Krist Novoselic,
The TVD Interview

PHOTOS: RICHIE DOWNS | On the evening of March 9, we ventured to a charming area of Takoma Park, Md., to the equally charming restaurant Republic, where we had the honor of speaking with former Nirvana bassist Krist Novoselic—himself a charming man.

Novoselic was at Republic to talk about FairVote, an organization chaired by Novoselic (an Independent voter) that educates and empowers Americans to remove the structural barriers to achieving a representative democracy that respects every vote and every voice in every election. Half of the proceeds from the evening at Republic went to the FairVote organization.

Novoselic started off the intimate evening with witty banter and the importance of being involved with FairVote. Afterwards, the capacity crowd was treated to an accordion rendition of Lorde’s “Royals,” the accordion on loan from local music shop House of Musical Traditions.

Before the festivities, we sat outside on Republic’s heated patio to discuss Novoselic’s political activism, online streaming, and of course vinyl.

Before you were involved with FairVote, you supported the creation of the Joint Artists and Musicians Political Action Committee (JAMPAC). Is that what started your political activism career?

Yes, that’s my story. I got involved in these music issues in Washington State, where Seattle music was taking the world by storm but our own state legislator was trying to pass censorship bills. City Council created anti-music ordinances like the Teen Dance Ordinance and other weird laws from overreaching legislators. I started to learn about the political system; it was my civic education. I worked to break these barriers down, but I didn’t do it by myself, I worked with a large group of people.

Through that, I learned about the barriers that exist in political participation, where political insiders circled the wagons making rules to benefit themselves. I wanted to get involved and discovered this group called FairVote, formerly the Center for Voting and Democracy, who proposed proportional and rank choice voting to give voters more choice and more power. That’s been my gig since then.

FairVote is a non-partisan, Independent, not Conservative or Liberal. It’s for people from all walks of life, of all ages, having an opportunity to participate. The reforms we proposed have a long history in the United Sates rooted in the Voting Rights act. You have this proportional voting rights system where a political or ethnic minority can have a chance to have a voice. We were just involved with a Voting Rights Act in California where Latinos felt misrepresented or excluded in their district. We worked to propose a voting system to give more power to those voters.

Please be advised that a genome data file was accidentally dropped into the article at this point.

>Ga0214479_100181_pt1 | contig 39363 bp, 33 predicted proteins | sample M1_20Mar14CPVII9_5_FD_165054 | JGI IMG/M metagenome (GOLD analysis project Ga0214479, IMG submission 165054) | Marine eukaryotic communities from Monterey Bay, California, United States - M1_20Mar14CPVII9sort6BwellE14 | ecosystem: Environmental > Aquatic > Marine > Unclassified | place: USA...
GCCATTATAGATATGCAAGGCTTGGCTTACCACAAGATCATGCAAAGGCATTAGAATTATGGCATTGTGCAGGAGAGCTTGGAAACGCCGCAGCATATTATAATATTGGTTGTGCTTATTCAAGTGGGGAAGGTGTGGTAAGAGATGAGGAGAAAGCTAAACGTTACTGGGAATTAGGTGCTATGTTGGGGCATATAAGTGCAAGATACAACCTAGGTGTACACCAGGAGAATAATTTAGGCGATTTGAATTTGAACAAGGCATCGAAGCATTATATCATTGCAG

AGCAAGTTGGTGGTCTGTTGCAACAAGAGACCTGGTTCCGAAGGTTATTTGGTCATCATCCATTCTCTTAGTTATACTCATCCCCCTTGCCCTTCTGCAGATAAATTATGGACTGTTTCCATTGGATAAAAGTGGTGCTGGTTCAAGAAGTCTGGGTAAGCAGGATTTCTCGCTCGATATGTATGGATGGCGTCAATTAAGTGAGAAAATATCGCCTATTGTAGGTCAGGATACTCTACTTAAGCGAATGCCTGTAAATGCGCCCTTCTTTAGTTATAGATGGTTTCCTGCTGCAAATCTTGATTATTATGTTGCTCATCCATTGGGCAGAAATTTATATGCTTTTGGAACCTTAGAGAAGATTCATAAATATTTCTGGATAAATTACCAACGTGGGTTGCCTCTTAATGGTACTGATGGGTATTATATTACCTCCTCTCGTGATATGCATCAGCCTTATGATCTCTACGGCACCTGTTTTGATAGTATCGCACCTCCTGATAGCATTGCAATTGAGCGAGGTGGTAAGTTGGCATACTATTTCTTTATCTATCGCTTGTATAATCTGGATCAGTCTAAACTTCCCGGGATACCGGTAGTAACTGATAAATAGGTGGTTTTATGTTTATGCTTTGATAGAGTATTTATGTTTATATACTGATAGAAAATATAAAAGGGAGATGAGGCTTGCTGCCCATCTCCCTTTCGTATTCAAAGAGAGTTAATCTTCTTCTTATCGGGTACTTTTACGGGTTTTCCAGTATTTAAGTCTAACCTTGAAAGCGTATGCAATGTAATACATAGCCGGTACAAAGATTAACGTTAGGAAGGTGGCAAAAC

If you feel excluded from politics, and you want to have more power or more choices, go to to find out ways to make democracy more inclusive for all people.

There are many young people in certain cultures in the United Sates for whom voting is never a topic of conversation. It isn’t something that is culturally important. Do you think that more grass-roots efforts would help to create an awareness to tell people why they should vote?

Yes, especially if it is an uncompetitive or uncontested election. The problem is that young people are cynical, which can become its own barrier. I can ask people to go and vote, but if there is no one to vote for, that is a problem, especially if it is uncontested. I think there is something wrong with that, and more awareness could help in that area.

What was your first experience with vinyl?

I started out with 8-track tapes when I was about 13 or 14 years old. I made the transition to vinyl in my late teens, early twenties. I still have all of the records I bought as a teenager. There was this record store in Aberdeen called Dill’s Second Hand Store—it had hundreds of thousands of records. But you could also buy tools there; they had chainsaws, and a giant bear trap that was about three feet wide, which was pretty sad. That’s where I’d buy my records; it was one dollar for a single record, and two dollars for double vinyl. I’d go in there once a week to see what their new scores were.

I got a Jimi Hendrix Electric Ladyland on Polydor with the Euro cover for like two bucks. I still have that record; it’s in perfect shape. Or I’d go to Salvation Army and buy records there. Someone must have served overseas in Germany or the UK because I got a Beatles Rubber Soul record on Parlophone, Mamas and Papas… I’ll buy anything, but I don’t like to spend too much money—I want that thrill of the score. Its one thing to go and spend a hundred bucks on a record, and it’s another thing to find a Jefferson Airplane Surrealistic Pillow on a Greek pressing, you know; it’s fun. I have a Spanish pressing of Iggy Pop Solider —Iggy is spelled “Yggy”…It’s cool.

I comb the bins. I really like political records. One time I was at this loading dock, and someone threw away this Golda Meir record—she was the Prime Minister of Israel. This record was printed by a Jewish community in the United Sates that was supportive of her. So yeah, I have a Golda Meir record, a Lyndon Johnson record. I really like obscure political records. I even have a Lee Harvey Oswald.

What is the Lee Harvey Oswald record like?